• Weinberg, M. (2006). Pregnant with possibility: The paradoxes of "help" as anti-oppression and discipline with a young single mother. Families in Society, April-June, 87(2), 161-169.
  • Weinberg, M. (2005). A case for an expanded framework of ethics in practice. Ethics and Behavior, Vol.15(4), 327-338.
  • Weinberg, M. (2005). The mother menagerie: Animal metaphors in the social work relationship with young single mothers. Critical SocialWork, 6(1).
  • Weinberg, M. (2004). Young single mothers: The work of proving fitness for parenting. Journal for the Association of Research onMothering, Fall/Winter 6(2), 79-89.

Book Chapters

  • Weinberg, M. (2013). Situating and politicising ethics in social work.  In I. Ferguson & M. Lavalette (Series Eds.). Critical and Radical Debates in Social Work: S. Banks. Ethics, Bristol, UK: Policy Press. 
  • Weinberg, M. (2007).Ethical “use of self.” The complexity of multiple selves in clinical practice. In D. Mandell (Ed.) Revisiting the Use of Self: Questioning Professional Identities (pp. 213-233). Toronto: Canadian Scholars Press. 
  • Weinberg, M. (2002). Biting the Hand that Feeds You and Other Feminist Research Dilemmas. In W. C. Van den Hoonard (Ed.) Walking the tightrope: Ethical issues for qualitative researchers (pp. 79-94). Toronto: University of Toronto Press. 
  • Anamoor, A. & Weinberg, M. (2000). Fighting Shame. A Somali Single Teen Mother in Canada. In S. A. Inness (Ed.) Running for their lives. Girls, cultural identity, and stories of survival (pp. 97-112).  Lanham, Maryland: Rowman & Littlefield.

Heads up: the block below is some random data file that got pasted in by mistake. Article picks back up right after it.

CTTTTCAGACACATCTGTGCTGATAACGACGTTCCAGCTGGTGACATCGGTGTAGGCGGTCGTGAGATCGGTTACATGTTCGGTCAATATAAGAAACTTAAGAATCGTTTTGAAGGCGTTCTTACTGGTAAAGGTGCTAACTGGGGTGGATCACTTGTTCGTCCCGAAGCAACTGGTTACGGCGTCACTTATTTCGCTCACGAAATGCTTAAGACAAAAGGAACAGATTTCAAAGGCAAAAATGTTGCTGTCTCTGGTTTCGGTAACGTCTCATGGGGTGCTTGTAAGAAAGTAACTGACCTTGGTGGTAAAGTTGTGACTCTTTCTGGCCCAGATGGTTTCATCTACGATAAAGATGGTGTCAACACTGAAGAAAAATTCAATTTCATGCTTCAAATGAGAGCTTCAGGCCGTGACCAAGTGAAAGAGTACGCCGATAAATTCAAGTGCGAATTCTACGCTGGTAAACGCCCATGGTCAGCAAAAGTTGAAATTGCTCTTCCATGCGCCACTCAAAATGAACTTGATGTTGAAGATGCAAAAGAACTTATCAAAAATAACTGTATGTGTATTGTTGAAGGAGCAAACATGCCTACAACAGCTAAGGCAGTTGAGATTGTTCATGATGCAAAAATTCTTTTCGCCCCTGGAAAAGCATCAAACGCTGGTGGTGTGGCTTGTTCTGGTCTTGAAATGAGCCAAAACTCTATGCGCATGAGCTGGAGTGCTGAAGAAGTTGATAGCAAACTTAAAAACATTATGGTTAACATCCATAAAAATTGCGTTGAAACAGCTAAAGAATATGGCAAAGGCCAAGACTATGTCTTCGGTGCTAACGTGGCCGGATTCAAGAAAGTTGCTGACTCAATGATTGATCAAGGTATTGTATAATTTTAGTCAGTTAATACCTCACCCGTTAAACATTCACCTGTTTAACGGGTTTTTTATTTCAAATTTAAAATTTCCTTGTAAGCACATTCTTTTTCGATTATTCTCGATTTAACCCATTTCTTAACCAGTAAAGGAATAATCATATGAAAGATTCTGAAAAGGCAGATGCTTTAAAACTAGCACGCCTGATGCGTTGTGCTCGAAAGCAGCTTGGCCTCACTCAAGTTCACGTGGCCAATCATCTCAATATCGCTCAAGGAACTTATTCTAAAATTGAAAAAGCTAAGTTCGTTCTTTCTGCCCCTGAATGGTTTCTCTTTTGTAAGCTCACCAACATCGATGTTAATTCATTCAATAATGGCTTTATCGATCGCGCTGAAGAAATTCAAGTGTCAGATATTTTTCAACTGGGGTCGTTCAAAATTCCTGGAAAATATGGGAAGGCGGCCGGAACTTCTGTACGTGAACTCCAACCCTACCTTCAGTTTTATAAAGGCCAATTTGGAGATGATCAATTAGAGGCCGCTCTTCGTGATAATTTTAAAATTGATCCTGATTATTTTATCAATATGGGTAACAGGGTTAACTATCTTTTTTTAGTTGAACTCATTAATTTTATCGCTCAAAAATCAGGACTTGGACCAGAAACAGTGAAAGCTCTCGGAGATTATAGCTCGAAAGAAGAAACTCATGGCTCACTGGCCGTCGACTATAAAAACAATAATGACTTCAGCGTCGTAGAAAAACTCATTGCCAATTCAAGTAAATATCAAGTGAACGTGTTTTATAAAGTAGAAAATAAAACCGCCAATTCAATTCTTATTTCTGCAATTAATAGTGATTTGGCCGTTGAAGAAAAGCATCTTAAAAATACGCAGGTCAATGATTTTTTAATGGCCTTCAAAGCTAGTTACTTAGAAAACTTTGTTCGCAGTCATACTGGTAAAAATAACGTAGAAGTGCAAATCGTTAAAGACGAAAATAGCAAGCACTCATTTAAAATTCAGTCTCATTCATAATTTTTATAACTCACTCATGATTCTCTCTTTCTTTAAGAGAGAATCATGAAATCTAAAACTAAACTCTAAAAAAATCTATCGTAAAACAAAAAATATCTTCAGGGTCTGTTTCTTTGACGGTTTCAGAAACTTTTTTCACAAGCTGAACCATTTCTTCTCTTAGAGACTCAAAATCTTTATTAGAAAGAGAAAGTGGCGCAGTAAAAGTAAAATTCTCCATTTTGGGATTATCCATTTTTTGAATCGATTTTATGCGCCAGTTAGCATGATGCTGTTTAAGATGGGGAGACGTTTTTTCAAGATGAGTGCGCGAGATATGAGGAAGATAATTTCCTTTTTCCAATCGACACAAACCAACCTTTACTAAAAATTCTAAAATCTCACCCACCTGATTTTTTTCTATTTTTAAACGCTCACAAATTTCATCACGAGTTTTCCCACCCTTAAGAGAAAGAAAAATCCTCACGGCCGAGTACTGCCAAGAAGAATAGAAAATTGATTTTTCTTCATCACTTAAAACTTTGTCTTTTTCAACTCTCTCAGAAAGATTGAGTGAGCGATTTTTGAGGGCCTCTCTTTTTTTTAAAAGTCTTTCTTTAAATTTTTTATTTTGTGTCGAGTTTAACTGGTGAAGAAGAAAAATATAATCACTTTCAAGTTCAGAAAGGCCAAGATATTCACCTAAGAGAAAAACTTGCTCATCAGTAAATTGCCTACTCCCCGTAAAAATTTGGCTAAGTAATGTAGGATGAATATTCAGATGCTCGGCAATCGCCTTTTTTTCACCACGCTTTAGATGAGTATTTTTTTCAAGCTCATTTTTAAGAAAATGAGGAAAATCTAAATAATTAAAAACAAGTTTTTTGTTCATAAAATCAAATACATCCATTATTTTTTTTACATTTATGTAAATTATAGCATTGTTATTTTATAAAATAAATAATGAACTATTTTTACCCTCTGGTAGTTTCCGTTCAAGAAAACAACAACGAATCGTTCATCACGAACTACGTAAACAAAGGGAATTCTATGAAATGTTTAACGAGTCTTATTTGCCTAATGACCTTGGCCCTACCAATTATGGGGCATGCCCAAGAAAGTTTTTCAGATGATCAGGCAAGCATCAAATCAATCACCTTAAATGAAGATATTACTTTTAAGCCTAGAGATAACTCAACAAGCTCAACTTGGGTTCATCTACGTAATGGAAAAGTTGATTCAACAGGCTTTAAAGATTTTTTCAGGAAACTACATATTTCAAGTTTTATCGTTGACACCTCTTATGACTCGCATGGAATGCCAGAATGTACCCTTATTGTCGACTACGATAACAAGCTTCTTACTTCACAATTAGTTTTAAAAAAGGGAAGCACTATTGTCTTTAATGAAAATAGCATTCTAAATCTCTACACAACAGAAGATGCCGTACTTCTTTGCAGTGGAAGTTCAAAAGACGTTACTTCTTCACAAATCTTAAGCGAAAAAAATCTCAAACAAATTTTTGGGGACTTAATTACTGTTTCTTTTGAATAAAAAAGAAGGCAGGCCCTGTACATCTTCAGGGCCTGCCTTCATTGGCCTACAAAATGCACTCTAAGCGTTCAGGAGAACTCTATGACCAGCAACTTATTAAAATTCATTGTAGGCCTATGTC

Research Projects

  • 2014-2017: Co-Investigator: Merlinda Weinberg; “Processes of Inclusion and Exclusion. The experience of ‘minority’ professionals in law, social work and academia.” Principle Applicant: Brenda Beagan; SSHRC 3 year General Research Grant, $165,600
  • 2012-13: Principle Investigator. “Ethics in International Social Work Practice.” Principle Applicant: Merlinda Weinberg; Supplemental Dalhousie Grant, $6,224.
  • 2012-13: Principle Investigator. “Discourse Analysis Development.” Principle Applicant: Merlinda Weinberg; Research Enterprise Development Initiative Grant, Nova Scotia Health Research Foundation, $2,000.
  • 2009-2012: Principle Investigator.“Ethics in Social Work Practice.” Principle applicant: Merlinda Weinberg;  SSHRC 3 year General Research Grant for $219,929.
  • 2007-2009: Principle Investigator. “Structural Barriers. Impact on Ethics for Social Work Practice.”  Principle applicant: Merlinda Weinberg,  Dalhousie University, Halifax, Nova Scotia;  Dalhousie Research Development Grant for $5,000.

Awards & Honours

  • 2017, Senior Fellowship, approximately $40,000
    Durham International Fellowships for Research and Enterprise Scheme, Durham University, United Kingdom.
  • 2009, Finalist for the Aurora Prize, as the top new academic in Canada, awarded by the Social Sciences and Humanities Research Council.

Interviews as an Expert that resulted in Publications

  • Janssen, J. S. (May/June 2016). Moral distress in social work practice. Social Work Today, 16(3), 19-22.